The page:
Commercial Shark Slaughter
HAS to stop!
By Eugene Kruger
IGFA Representative: South Africa.
Six years ago, during the national championships of the womens and
under 18 light tackle boat facet held at Langebaan, I was visiting the
small fishing harbour of St Helena Bay and was surprised to see several
commercial fishing boats off loading crate upon crate of small vaalhaai
(smooth hound shark). "Ja man," I was told, "we don’t chase after sardine
any more as we used to do, it’s much easier to catch these sharks and
it pays much better as well. They’re also much easier to catch." There
were four boats off loading their catches, and I estimated the haul
at about 40 tons. So where were the sharks going? I enquired."Over there,
at that factory," I was told.
So I ambled over to the factory, typically a "tourist", and the young
floor manager (he turned out to be an Australian working his way through
Africa on his own "great expedition") was at first quite friendly.
On the factory floor rows and rows of local women were standing at
steel-topped tables dressing the sharks. The heads and guts were dumped
into big crates and were returned to the fishing boats which obviously
were using it for chum.
He explained that the majority of the meat was exported to the Far
East and England. All the fins went to the East. But the cartilage,
he told me, was what they were really after. "That’s where the big money
is," he told me. According to him it all went to Johannesburg and then
sent to South America and turned into an anti-cancer pill. These pills,
he said, are very expensive but they could not keep up with demand.
Luckily(!), he added, the sharks were plentiful, there was no bag or
size limit and were very easy to catch. Also, the commercial fishermen
were making more money from catching sharks than from all the other
species they fished for at various times of the year.
Then I made the mistake of asking if I could take a picture, seeing
how I was an angling journalist. At that his attitude did an about-face
and I was ordered off the premises, needless to say without getting
This situation contrasted radically with the championships at Langebaan.
There the incredulous anglers were told in no uncertain terms that only
ten sharks were allowed per person per day. Puzzling, isn’t it? Recreationals,
who spend lots of money to be able to catch fish for sport, and use
what is definitely the most inefficient method for catching fish, namely
rod and reel, were allowed only ten sharks. This restriction, they were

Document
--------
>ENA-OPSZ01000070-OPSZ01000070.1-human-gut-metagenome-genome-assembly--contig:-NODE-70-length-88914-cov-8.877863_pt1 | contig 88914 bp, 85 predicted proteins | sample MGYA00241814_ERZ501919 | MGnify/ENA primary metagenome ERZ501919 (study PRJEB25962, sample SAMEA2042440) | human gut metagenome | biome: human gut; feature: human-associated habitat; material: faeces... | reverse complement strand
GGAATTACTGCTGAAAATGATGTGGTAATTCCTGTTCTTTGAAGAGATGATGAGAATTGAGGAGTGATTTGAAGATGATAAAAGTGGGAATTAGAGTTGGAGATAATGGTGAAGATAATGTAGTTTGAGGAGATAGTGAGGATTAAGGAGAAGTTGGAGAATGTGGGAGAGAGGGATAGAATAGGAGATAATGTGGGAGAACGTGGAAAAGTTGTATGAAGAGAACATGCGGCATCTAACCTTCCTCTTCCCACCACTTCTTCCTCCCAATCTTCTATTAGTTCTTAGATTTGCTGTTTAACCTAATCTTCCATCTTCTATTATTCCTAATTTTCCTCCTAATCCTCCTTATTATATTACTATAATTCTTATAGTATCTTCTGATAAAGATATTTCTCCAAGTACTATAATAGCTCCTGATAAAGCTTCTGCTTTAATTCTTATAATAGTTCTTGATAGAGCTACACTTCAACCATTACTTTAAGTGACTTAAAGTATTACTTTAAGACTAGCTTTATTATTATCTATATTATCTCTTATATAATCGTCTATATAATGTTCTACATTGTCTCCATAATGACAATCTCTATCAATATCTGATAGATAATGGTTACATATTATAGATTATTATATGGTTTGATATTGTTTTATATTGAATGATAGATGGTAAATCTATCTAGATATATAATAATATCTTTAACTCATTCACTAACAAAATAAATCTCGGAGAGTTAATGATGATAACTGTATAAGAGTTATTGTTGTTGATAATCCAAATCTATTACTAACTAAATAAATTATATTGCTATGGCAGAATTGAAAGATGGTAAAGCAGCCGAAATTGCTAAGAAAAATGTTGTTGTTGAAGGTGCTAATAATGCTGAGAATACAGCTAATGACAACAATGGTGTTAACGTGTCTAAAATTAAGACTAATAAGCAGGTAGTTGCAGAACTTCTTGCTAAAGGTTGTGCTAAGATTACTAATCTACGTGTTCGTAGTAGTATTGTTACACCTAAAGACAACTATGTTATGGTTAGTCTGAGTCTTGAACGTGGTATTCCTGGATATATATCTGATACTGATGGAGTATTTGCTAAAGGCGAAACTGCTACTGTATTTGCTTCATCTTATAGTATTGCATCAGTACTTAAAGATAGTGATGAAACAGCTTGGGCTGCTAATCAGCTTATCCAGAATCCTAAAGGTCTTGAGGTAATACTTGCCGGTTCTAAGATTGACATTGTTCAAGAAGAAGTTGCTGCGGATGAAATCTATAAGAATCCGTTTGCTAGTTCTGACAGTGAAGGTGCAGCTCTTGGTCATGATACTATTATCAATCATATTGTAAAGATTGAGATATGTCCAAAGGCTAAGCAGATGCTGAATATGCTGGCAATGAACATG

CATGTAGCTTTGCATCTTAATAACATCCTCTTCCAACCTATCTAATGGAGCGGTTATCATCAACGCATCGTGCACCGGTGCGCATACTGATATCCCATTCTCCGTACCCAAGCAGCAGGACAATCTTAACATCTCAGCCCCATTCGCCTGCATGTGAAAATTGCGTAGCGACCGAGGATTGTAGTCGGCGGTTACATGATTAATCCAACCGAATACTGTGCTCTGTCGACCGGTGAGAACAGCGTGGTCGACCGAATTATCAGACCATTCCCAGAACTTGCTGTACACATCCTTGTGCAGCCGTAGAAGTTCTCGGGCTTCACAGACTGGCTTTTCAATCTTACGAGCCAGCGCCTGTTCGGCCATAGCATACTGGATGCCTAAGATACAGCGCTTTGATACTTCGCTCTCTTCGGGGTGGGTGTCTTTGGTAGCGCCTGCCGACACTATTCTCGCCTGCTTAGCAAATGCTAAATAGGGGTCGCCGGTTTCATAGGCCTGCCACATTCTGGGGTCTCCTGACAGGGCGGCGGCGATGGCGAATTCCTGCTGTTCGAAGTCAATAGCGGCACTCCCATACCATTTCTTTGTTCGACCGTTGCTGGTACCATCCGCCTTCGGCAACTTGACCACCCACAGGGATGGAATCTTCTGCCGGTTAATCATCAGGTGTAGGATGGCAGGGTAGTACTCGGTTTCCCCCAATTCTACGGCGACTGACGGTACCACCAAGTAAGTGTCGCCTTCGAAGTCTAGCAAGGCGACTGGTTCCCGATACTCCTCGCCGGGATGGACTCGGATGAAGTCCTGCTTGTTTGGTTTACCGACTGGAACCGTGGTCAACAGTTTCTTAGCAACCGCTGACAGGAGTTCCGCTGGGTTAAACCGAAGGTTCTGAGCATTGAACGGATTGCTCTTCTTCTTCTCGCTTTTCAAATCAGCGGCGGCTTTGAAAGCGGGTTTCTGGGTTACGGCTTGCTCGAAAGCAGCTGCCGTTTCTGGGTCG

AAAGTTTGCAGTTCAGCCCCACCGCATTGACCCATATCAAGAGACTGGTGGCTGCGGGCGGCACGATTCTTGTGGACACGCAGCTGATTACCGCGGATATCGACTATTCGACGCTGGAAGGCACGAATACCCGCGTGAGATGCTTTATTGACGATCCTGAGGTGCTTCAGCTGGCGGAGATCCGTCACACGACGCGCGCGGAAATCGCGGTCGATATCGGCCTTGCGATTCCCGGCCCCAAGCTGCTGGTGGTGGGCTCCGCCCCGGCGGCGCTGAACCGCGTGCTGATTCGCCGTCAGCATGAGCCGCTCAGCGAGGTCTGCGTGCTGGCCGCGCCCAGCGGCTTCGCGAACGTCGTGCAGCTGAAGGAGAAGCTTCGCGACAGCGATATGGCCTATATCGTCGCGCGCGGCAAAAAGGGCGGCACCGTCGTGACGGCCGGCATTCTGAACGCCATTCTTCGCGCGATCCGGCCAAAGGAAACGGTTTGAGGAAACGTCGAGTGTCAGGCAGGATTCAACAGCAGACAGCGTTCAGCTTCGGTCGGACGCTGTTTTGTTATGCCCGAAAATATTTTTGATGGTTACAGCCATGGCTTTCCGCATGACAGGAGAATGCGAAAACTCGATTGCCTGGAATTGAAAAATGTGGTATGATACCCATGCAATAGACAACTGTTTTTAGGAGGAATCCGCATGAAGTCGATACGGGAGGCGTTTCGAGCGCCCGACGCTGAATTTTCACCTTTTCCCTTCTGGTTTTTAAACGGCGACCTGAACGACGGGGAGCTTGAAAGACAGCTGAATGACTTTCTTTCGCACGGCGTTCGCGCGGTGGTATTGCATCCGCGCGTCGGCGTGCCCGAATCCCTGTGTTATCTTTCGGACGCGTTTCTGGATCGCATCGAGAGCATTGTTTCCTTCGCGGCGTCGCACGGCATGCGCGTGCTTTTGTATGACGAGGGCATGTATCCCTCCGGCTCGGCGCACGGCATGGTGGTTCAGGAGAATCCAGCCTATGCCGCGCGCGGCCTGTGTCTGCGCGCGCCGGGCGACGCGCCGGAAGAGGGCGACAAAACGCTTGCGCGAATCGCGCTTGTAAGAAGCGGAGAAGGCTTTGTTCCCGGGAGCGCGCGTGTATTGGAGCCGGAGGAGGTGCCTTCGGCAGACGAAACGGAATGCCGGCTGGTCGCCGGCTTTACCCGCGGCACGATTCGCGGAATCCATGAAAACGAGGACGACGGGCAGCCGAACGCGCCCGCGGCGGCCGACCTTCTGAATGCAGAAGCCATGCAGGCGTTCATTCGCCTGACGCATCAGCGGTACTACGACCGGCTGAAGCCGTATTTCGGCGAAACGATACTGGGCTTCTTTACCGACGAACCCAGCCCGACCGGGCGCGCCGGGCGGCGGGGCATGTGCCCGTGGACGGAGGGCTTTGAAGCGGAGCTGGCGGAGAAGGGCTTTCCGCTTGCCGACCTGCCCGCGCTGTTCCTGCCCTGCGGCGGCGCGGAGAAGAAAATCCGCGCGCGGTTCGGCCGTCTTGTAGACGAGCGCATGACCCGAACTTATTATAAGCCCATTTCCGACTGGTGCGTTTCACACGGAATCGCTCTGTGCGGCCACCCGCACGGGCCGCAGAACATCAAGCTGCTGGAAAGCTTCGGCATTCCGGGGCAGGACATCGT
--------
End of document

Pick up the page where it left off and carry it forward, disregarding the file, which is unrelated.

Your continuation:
told, was to protect the shark population from over exploitation.
Commercials, on the other hand, used nets and were allowed unlimited
bags. And then they sold their catch and were making a very good living
out of it. Does it make sense? Hardly! AS an aside, the bag limit on
the recreationals was in any event totally contra-productive, and also
led to a lot of waste, because they did not stop fishing after ten sharks
had been caught. They just kept on catching and after the session merely
chose the ten largest ones to take to the scales and discarded the rest.
To put it bluntly, the excess catch was dumped, dead. Without such a
restriction the total catch could have been brought to the scales and
sold along with the rest to a factory. At least then the catch would
not have had to be dumped. A noble effort at conservation for sure by
the authorities, but totally impractical and contra-productive!Back
in my office I directed an enquiry to the fisheries directorate in Cape
Town. Yes, I was told, they were aware of the problem and were contemplating
legislation to stop the excessive, commercial exploitation of sharks.
Well, that was six years ago.
Today the sharks are still being slaughtered. "Production" of shark
fins and meat increases every month, and the cancer pill is still being
sold. Needless to say the shark population is being decimated. In South
African waters we have a total ban on the catching of the Great White
and Ragged-Tooth sharks, but these are not the target of the commercials.
At night, and even during day time, commercial boats can be seen close
in shore scraping out every single shark they can lay their hands on.
In the rest of the world, the battle to save the sharks continues to
rage. Sadly however, the shark population is still being ravaged on
a daily basis. And it is the commercial interest that continues to be
The National Marine Fisheries Service (NMFS) in the U.S., a country
which many think (incorrectly) has solved all its fisheries management
problems, has implemented legislation that came into operation in 1999
to restrict both commercial and recreational shark fishing. But it heavily
favours the commercial interest, precisely the group that by far causes
the most damage. In the Atlantic coast off the U.S. a total ban prohibits